The kitchen at Avery Alexander Elementary School in Gentilly. (Marta Jewson/The Lens)

Starting next week, every New Orleans public school student — regardless of the school they attend — will be allowed to pick up meals at any one of 19 different sites participating in a federal school lunch program, which in late August was extended through the end of 2020 due to the COVID-19 pandemic that has left many students taking classes virtually at home, away from school cafeterias where they would normally get the free meals. 

School in New Orleans started remotely due to pandemic concerns, but over the last week the district allowed pre-kindergarten through fourth grade students to return to in-person class. However, the majority of New Orleans’ public school students continue to learn from home and roughly 38 percent of pre-k through fourth grade students opted to remain at home too. Older students could return to class mid-October if health data allows.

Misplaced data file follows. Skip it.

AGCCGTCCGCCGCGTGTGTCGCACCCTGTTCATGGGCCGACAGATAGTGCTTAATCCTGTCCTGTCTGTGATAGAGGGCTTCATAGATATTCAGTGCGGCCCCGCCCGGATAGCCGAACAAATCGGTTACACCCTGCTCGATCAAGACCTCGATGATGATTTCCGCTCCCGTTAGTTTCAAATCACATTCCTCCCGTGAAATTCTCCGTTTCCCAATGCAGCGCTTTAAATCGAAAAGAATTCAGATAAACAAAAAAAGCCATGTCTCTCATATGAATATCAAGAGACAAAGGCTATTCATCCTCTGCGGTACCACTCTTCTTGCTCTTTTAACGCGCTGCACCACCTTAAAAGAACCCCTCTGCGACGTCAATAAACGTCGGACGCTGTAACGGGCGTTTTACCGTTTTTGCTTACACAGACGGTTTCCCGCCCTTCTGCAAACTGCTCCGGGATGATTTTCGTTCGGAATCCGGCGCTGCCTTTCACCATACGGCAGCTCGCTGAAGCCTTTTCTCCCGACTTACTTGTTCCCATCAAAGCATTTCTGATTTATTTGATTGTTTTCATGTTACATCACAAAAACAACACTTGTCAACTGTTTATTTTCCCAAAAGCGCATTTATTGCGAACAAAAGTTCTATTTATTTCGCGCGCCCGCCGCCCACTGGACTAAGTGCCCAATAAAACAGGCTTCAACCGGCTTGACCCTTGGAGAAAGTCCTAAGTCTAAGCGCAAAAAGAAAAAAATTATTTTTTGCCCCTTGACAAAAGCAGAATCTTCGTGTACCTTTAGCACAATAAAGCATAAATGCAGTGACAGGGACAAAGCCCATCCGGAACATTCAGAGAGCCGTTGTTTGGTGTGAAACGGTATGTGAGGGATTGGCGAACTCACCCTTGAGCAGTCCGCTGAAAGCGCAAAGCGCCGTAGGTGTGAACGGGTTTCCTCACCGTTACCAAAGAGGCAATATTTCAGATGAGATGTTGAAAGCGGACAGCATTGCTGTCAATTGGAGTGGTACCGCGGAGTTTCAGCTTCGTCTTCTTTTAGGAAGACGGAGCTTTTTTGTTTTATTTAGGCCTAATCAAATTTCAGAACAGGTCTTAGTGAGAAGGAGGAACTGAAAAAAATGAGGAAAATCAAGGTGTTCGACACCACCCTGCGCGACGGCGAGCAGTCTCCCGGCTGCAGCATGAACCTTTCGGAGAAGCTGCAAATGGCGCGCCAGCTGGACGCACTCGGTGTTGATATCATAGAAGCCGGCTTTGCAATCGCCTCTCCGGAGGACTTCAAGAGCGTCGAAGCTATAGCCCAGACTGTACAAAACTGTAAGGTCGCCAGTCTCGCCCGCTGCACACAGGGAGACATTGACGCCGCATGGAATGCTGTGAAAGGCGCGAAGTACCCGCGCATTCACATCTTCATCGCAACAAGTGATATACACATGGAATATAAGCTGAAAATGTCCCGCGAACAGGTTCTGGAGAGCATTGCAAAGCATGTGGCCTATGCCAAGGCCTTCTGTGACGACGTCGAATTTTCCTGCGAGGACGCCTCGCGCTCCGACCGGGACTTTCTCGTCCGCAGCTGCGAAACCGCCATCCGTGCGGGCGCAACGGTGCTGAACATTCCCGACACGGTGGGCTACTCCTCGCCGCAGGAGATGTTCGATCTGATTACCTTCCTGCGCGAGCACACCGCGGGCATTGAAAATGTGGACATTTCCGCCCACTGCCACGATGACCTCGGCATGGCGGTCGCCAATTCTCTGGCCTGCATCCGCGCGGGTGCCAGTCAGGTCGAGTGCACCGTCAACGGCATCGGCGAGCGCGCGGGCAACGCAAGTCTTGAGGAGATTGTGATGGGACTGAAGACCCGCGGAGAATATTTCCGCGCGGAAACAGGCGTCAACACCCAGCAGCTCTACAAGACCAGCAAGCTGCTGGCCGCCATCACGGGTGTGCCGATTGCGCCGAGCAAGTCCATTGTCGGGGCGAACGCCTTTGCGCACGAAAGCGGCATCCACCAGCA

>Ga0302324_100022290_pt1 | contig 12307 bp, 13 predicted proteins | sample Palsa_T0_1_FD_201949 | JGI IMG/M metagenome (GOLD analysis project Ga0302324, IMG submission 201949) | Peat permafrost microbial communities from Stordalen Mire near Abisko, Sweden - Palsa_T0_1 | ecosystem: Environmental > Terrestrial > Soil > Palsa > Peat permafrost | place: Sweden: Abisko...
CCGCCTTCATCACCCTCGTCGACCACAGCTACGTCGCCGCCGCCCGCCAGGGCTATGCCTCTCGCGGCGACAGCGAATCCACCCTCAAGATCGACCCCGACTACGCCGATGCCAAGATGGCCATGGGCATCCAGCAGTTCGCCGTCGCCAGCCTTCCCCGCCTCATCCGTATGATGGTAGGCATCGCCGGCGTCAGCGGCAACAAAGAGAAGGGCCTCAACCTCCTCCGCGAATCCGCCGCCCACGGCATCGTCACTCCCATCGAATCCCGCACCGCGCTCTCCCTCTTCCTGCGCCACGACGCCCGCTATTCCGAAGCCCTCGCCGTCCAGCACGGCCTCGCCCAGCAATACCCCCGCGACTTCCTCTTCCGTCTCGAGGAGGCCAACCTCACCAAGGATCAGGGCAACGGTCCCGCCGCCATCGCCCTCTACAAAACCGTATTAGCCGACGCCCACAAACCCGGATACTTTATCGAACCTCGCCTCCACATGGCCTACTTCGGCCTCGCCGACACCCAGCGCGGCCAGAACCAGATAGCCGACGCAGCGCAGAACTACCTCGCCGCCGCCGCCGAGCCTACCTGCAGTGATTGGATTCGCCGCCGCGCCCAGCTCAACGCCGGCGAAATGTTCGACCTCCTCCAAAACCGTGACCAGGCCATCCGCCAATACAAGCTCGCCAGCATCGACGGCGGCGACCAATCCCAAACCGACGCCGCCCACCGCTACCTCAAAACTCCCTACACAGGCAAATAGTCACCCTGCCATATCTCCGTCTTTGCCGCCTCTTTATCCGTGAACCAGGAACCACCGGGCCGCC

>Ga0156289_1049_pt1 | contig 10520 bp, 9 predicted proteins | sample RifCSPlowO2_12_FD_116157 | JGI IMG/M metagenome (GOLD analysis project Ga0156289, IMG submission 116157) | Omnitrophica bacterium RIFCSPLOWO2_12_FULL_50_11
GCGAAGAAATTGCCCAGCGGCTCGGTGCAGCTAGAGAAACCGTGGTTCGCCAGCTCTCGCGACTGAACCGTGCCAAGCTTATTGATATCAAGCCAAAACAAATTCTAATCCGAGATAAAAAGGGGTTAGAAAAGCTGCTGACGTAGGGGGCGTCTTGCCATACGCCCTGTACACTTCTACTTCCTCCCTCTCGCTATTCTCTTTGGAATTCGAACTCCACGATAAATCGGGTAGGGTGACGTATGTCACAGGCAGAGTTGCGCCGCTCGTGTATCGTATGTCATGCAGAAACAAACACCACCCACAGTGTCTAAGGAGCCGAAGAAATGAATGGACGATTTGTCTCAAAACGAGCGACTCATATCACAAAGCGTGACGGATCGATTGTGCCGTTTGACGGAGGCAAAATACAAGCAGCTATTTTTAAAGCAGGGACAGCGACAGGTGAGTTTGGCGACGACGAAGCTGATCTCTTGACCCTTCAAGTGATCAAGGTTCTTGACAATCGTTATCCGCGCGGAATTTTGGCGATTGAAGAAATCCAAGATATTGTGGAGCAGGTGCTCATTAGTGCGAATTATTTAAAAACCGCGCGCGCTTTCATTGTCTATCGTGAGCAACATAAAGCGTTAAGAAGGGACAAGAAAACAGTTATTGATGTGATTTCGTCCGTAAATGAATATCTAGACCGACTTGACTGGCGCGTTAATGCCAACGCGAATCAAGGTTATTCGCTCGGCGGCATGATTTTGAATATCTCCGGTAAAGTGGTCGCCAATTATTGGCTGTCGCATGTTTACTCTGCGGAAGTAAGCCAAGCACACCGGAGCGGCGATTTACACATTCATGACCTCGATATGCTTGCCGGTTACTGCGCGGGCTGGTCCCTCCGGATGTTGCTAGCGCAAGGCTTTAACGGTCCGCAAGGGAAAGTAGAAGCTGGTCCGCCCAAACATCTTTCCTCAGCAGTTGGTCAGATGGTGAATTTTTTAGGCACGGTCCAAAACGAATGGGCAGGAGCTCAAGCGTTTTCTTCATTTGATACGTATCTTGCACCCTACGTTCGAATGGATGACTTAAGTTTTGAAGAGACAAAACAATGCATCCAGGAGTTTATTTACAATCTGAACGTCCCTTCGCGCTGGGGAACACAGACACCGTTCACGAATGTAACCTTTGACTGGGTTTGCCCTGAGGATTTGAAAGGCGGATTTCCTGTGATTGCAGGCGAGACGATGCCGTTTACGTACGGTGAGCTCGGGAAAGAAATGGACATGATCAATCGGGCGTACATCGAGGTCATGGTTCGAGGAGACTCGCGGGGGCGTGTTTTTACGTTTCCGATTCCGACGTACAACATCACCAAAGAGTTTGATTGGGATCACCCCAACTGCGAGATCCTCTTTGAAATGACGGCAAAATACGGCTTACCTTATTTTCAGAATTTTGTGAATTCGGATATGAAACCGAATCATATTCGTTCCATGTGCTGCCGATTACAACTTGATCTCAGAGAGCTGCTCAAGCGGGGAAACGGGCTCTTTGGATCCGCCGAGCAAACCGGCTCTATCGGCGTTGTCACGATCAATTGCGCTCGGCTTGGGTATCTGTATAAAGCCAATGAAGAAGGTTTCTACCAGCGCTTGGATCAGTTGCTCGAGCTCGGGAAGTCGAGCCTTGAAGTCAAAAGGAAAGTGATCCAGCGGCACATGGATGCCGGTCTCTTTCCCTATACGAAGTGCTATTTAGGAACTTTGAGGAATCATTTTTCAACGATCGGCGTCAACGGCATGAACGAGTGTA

In August, the United States Department of Agriculture extended a community school lunch program waiver through the end of the calendar year. This week, the district confirmed one-quarter of NOLA Public Schools will participate in it. 

“All schools are required to feed their currently enrolled students. However, 19 schools will ALSO offer meals to students not enrolled at their schools,” spokeswoman Dominique Ellis explained in an email.

That means students can pick up meals at a site closer to their house if their school happens to be across town.

Ellis said schools can select which waiver they use for their food program. 

“For the schools that select the community feeding option they will be allowed to provide any student with a breakfast and lunch, grab-and-go style meal,” Ellis explained.

That program will start Monday at 19 sites throughout the city. Families can pick up meals on Mondays and Wednesday mornings, between 9 a.m. and 12 p.m.

Marta Jewson

Marta Jewson covers education in New Orleans for The Lens. She began her reporting career covering charter schools for The Lens and helped found the hyperlocal news site Mid-City Messenger. Jewson returned...